Interesting take on the somewhat overhyped knowledge economy. It’s a pretty accurate assesment in terms of the types of jobs we have in the economy (even in the 21st century) — but it neglects that fact that knowledge management and data analytics are today embedded in everything.
About a dozen trucks from major manufacturers like Volvo and Daimler just completed a week of largely autonomous driving across Europe, the first such major exercise on the continent.
The trucks set off from their bases in three European countries and completed their journeys in Rotterdam in the Netherlands today (Apr. 6). One set of trucks, made by the Volkswagen subsidiary Scania, traveled more than 2,000 km and crossed four borders to get there.
The trucks were taking part in the European Truck Platooning Challenge, organized by the Dutch government as one of the big events for its 2016 presidency of the European Union. While self-driving cars from Google or Ford get most of the credit for capturing the public imagination, commercial uses for autonomous or nearly autonomous vehicles, like tractors from John Deere, have been quietly putting the concept to work in a business setting.
Read the whole article at Quartz.
SpaceX Dragon 9 booster lands safely on an autonomous floating platform, after launching a payload into space.
Potentially a 10-fold reduction versus current launch costs. Game. Changer.
Video at: https://youtu.be/sh8V0COrrzE?t=2129
And Blue Origin isn’t far behind.
Update: The payload was the inflatable Bigalow space capsule, scheduled to be deployed on the International Space Station for two years of testing. Another potential game changer.
Everyone knows Florence Nightingale as a dedicated and courageous caregiver, the founder of modern nursing. But she was also quite a good statistician. In 1850’s, while she served at the British military hospitals in Turkey, she instituted rigorous data collection and analysis for medical records. She collected new types of data, filling notebooks with tables and graphs. In fact, she popularized a kind of infographic, the “coxcomb” chart (essentially polar area plots). Because of her data analysis, she was able to demonstrate seasonal trends in mortality and illustrate the large fraction of preventable deaths caused by disease — supporting the idea that poor sanitary conditions were the main cause of hospital deaths. In fact, in 1859, Florence Nightingale was elected the first female member of the Royal Statistical Society.
One of the more interesting topics this week at Apple’s product event was the introduction of Liam, a robotic system for disassembly of iPhones:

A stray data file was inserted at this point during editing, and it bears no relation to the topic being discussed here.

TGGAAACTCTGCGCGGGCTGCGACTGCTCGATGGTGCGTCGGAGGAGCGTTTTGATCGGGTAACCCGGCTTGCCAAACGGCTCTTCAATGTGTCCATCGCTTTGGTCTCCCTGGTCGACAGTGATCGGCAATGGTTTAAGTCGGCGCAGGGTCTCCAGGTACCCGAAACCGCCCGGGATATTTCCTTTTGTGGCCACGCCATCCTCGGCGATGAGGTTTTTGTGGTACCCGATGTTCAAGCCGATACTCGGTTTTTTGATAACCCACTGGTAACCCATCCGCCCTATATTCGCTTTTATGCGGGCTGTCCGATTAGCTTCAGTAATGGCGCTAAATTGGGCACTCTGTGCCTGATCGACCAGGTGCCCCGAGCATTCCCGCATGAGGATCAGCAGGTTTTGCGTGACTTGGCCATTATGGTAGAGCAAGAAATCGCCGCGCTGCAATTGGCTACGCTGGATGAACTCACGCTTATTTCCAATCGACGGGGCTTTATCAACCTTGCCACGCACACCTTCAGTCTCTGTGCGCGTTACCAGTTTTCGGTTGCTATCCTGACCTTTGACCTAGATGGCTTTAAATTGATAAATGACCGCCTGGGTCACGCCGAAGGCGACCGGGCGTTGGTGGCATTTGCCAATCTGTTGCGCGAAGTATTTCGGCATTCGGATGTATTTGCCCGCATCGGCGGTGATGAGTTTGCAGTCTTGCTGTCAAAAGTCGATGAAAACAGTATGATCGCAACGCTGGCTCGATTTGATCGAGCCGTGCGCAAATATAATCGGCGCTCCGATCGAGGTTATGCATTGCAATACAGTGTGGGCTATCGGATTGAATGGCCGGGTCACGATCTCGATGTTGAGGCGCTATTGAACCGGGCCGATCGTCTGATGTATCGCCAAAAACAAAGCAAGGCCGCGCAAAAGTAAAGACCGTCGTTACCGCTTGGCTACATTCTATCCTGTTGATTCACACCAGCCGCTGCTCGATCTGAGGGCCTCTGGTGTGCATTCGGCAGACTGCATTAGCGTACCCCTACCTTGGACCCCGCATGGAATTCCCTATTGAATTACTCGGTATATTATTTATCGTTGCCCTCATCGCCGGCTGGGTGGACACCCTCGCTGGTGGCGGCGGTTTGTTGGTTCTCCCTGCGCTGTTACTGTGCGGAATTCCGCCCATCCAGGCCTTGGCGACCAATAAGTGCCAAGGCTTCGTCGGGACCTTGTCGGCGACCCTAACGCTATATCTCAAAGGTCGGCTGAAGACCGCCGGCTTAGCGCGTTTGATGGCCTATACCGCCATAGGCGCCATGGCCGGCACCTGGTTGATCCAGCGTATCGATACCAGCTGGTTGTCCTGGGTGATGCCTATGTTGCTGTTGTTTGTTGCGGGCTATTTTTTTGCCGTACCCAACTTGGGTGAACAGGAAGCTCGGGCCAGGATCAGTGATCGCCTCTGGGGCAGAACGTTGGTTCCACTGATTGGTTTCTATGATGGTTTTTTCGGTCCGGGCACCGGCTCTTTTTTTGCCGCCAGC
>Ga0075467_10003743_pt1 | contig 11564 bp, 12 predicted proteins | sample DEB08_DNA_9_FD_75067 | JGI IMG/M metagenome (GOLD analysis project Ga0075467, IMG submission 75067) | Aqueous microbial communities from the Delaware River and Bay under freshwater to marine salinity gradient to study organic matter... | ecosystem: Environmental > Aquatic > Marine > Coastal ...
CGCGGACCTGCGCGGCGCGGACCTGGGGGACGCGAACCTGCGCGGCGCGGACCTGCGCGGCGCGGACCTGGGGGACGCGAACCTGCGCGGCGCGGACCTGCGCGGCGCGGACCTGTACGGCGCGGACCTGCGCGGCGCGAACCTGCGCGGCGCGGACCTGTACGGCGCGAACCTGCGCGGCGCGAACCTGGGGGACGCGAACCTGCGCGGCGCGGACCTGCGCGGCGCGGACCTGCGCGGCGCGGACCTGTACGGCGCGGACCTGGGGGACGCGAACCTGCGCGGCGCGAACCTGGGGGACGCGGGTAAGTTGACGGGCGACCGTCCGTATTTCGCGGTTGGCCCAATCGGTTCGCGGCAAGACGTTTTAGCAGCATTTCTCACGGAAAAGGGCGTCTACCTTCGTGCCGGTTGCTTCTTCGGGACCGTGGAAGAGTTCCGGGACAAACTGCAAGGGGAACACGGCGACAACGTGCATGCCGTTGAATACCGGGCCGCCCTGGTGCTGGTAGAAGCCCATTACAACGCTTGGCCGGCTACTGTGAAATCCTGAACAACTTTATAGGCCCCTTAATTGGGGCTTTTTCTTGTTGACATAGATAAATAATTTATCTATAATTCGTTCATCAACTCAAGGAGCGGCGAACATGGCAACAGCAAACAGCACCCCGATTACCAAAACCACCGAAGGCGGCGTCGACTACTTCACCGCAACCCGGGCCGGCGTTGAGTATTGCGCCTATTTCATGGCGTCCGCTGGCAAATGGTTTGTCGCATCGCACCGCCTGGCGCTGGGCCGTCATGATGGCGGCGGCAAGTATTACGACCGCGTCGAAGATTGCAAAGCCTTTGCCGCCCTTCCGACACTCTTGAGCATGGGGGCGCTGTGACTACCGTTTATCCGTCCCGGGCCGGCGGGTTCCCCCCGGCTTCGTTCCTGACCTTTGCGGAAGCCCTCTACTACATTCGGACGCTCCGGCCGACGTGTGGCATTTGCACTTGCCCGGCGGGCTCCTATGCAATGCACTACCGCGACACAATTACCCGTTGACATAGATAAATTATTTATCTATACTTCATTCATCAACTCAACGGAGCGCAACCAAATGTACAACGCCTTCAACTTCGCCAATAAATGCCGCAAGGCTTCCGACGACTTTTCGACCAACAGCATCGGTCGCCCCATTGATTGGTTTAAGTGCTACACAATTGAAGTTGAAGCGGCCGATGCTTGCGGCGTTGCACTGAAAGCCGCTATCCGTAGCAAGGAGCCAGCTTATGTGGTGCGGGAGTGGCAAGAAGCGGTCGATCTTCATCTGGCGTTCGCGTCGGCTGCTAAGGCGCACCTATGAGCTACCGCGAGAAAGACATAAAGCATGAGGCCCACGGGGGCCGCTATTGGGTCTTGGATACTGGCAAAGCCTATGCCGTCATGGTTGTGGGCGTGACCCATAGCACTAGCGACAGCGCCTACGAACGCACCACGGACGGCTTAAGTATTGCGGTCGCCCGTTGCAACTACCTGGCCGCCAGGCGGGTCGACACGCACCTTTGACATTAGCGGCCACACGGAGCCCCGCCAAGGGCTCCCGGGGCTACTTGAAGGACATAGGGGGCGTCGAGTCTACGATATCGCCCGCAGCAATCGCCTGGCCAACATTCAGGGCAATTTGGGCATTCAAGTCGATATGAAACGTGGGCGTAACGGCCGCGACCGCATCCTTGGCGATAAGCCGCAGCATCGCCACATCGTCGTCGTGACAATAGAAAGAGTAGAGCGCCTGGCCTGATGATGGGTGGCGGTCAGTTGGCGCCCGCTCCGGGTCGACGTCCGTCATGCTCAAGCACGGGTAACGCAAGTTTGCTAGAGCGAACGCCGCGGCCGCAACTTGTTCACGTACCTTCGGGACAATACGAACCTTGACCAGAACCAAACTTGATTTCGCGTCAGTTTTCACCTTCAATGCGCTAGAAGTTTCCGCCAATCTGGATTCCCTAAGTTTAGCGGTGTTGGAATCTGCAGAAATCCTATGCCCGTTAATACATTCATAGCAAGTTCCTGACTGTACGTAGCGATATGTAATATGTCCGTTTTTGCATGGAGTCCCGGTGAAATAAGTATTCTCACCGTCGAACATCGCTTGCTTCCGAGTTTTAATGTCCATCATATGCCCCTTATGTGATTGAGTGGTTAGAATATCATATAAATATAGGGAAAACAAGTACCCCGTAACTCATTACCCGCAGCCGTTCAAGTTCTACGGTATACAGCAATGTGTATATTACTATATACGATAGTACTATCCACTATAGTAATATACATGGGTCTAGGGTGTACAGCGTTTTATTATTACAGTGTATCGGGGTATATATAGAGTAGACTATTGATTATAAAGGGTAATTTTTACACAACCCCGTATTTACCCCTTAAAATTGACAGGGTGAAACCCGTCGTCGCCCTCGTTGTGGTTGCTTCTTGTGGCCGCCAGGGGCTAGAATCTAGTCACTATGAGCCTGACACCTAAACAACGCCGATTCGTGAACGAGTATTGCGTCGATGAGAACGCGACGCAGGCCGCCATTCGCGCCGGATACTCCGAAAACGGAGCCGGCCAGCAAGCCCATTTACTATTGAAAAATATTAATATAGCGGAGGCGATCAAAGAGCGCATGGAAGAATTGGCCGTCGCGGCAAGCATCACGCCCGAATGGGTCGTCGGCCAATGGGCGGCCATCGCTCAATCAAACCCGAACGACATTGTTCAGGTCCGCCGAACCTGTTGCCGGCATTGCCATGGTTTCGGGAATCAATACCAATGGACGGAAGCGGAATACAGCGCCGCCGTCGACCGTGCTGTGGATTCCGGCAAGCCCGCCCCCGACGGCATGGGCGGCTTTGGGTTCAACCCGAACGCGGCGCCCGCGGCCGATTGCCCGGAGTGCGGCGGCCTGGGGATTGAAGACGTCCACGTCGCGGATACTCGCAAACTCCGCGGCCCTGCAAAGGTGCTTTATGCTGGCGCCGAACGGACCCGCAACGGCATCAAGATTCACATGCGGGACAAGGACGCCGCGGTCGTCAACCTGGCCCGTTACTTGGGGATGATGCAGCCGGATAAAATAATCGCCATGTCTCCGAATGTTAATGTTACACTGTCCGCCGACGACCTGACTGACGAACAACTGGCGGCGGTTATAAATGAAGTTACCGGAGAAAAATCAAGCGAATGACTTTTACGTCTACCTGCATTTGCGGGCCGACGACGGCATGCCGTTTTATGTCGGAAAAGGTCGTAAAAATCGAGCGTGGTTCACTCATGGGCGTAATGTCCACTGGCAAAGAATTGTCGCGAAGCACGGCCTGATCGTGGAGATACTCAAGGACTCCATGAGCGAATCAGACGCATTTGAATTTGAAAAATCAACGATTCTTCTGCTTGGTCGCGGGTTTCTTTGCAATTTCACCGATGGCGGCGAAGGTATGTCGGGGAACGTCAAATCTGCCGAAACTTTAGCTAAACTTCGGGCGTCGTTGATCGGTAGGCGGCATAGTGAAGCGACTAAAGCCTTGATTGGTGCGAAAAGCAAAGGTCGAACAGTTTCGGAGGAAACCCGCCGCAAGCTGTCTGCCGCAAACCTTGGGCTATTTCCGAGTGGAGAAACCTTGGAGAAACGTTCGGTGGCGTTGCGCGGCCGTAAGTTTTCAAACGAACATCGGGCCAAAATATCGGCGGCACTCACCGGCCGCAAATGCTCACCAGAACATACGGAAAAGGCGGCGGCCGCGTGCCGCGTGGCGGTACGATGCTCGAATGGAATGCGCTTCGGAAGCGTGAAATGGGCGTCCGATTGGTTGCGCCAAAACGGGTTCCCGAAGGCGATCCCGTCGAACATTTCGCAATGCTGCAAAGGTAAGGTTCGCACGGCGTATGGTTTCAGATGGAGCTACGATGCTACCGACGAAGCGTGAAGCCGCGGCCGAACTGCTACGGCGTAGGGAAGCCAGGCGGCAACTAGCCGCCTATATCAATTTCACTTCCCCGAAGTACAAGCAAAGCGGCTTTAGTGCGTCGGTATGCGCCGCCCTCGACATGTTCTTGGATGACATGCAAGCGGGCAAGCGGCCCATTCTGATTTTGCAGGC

Click here for a cool YouTube movie.
When an iPhone is finally discarded, Liam detects, disassembles, and separate parts for recycling. Cobalt and lithium are recovered from the battery, gold and copper from the camera, platinum and silver from the main logic board, etc. Check out apple/recycling for more information.
Makes you wonder how far automated assembly of iPhones has progressed…
Update: Mashable has a detailed article about Liam. The full system is about as big as a medium-sized warehouse, has 29 different arms, and can process around 11 million iPhone 6S devices a year. Apple is continuing to fund significant R&D in automated recycling — apparently controlled disassembly makes it much easier to recycle the materials compared to conventional “shred-and-separate” methods.
From an analysis done by USA Today: Just 28 companies in the S&P 500 index generate 50% of all the net income. Of those, Apple and JPMorgan Chase together make 10% of the profits. Berkshire Hathaway, Wells Fargo, Gilead Sciences and Verizon round out another 10%. That’s one fifth of total profits from only six companies.
Think about that for a moment. If you believe profits drive stock market value, that means the overall returns of large scale investments such as 401k’s and pension plans have to be driven by these large cap stocks — because that’s where the profits are. Taken as a whole, there aren’t enough profits in small caps for everyone’s investments to do well. Another strong argument for market cap weighting, it seems to me.
Here’s a chart from the article:
As #blizzard2016 passes over #Chicago, the #EastCoast seen in distance clearly has a long way to go. #YearInSpacepic.twitter.com/qMrkTXo9ie
— Scott Kelly (@StationCDRKelly) January 23, 2016